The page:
It isn't obvious from first glance, but High Heat Major League Baseball 2004 is a significant upgrade on its predecessor. While the leap from the 2002 version to the 2003 version was a conspicuous one thanks to the inclusion of player editing features and a franchise mode, the 2004 version is a collection of tweaks and enhancements that improve upon these and other aspects of the game--from the simplest plays you see on the field to the gameplay modes available in the menus. It all adds up to one of the most realistic and well rounded baseball games available.
The list of play modes has been augmented by the inclusion of a career mode, which is basically the same as the franchise mode, only without salary restrictions. The other options include exhibition, season, franchise, all-star game, playoffs, batting practice, and home run derby. Also returning is the two-on-two showdown mode, where you pick a pitcher and hitter from one team and have them participate in a scoring contest against a pair of players from another team, but without any position players on the field. In this mode, you earn points for throwing strikes and getting base hits. The two-on-two showdown mode is great fun with human or CPU players, because the scores often reach 30 points or more in just a few minutes.
High Heat Major League Baseball 2004 also lets you edit the stats and physical characteristics of any of the more than 1,000 included players, and it gives you the opportunity to make 48 custom players of your own. The only drawback is the absence of a quick method for updating the rosters to reflect opening day lineups. This is disappointing, because the availability of a network adapter for the PlayStation 2 makes such a feature easily possible.
Those familiar with previous High Heat games will appreciate the additions of full minor league rosters and market value restrictions in the franchise mode. You can call up players from all levels of the minors and send struggling players back down to AAA--or lower. At the same time, the contracts of players on your roster count against your available budget, which you need to follow from year to year. You have the option to start your franchise based on last season's rosters or participate in a fantasy draft that allows you to select individual players from the overall pool of major and minor leaguers. Throughout the season, you also have the ability to make trade offers to other teams, although the CPU is smart enough to decline four utility players in exchange for a marquee player like Barry Bonds. All that's missing from the franchise mode is the ability to create custom teams and hire a coaching staff.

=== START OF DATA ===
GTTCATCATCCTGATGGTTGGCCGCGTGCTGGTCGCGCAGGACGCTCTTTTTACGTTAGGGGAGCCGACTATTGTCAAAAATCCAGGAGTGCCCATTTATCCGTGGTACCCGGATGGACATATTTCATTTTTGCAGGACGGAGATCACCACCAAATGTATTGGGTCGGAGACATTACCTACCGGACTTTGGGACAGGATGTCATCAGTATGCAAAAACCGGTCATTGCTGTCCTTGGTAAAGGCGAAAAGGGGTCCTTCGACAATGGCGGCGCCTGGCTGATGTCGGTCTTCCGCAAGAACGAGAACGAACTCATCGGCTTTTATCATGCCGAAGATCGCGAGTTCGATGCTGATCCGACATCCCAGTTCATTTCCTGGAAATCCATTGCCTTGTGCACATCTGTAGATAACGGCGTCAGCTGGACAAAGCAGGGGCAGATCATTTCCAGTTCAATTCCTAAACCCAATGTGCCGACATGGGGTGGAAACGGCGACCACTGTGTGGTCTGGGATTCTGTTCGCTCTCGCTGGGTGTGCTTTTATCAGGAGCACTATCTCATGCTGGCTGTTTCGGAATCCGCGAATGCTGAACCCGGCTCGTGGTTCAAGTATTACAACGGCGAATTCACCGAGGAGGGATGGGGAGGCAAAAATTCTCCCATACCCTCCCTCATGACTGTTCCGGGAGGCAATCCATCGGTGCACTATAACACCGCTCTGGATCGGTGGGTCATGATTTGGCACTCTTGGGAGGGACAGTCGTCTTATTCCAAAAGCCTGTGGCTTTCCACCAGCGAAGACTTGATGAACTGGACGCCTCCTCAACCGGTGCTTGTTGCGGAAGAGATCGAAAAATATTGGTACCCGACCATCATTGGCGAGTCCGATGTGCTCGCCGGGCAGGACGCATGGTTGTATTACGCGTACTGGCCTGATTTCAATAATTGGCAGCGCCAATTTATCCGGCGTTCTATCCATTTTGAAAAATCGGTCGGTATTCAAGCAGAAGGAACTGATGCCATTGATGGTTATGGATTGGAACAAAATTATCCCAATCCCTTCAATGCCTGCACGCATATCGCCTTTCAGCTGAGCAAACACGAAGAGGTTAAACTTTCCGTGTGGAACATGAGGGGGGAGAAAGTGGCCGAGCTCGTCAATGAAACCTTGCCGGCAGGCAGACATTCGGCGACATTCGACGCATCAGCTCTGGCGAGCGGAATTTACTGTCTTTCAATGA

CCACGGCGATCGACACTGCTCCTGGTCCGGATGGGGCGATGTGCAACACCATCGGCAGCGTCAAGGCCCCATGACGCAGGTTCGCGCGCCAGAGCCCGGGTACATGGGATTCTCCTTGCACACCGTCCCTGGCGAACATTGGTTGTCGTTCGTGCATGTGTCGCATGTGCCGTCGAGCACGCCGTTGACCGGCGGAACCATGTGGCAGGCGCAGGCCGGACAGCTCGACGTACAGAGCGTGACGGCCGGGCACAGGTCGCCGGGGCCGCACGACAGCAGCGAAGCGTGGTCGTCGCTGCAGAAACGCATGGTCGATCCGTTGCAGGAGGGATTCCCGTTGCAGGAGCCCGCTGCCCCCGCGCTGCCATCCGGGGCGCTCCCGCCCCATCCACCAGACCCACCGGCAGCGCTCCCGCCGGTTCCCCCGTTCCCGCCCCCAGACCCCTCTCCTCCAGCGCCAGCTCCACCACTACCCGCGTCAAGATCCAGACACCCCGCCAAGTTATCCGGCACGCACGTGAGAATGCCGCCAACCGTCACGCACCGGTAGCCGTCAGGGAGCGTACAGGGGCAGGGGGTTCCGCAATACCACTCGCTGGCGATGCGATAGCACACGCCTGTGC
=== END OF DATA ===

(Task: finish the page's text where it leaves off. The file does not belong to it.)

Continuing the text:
Another new addition to High Heat Major League Baseball 2004 is its tuning menu, which gives you precise control over more than 20 different game variables. You still have access to the standard set of difficulty and simulation options you've seen in other baseball video games, but High Heat 2004 lets you take things further by giving you control over settings such as runner speed, human batting averages, and the frequency of foul balls. If you're a beginner, you can diminish the speed of pitches, base runners, and throws so you can work on your timing without sacrificing 10 runs per inning. If you prefer an arcade-style game, you can increase the contact and power ratings of human or CPU batters. Each option has a slider that lets you choose exactly how difficult or realistic each aspect should be. In this manner, High Heat Major League Baseball 2004 is more accessible and customizable than previous games in the series.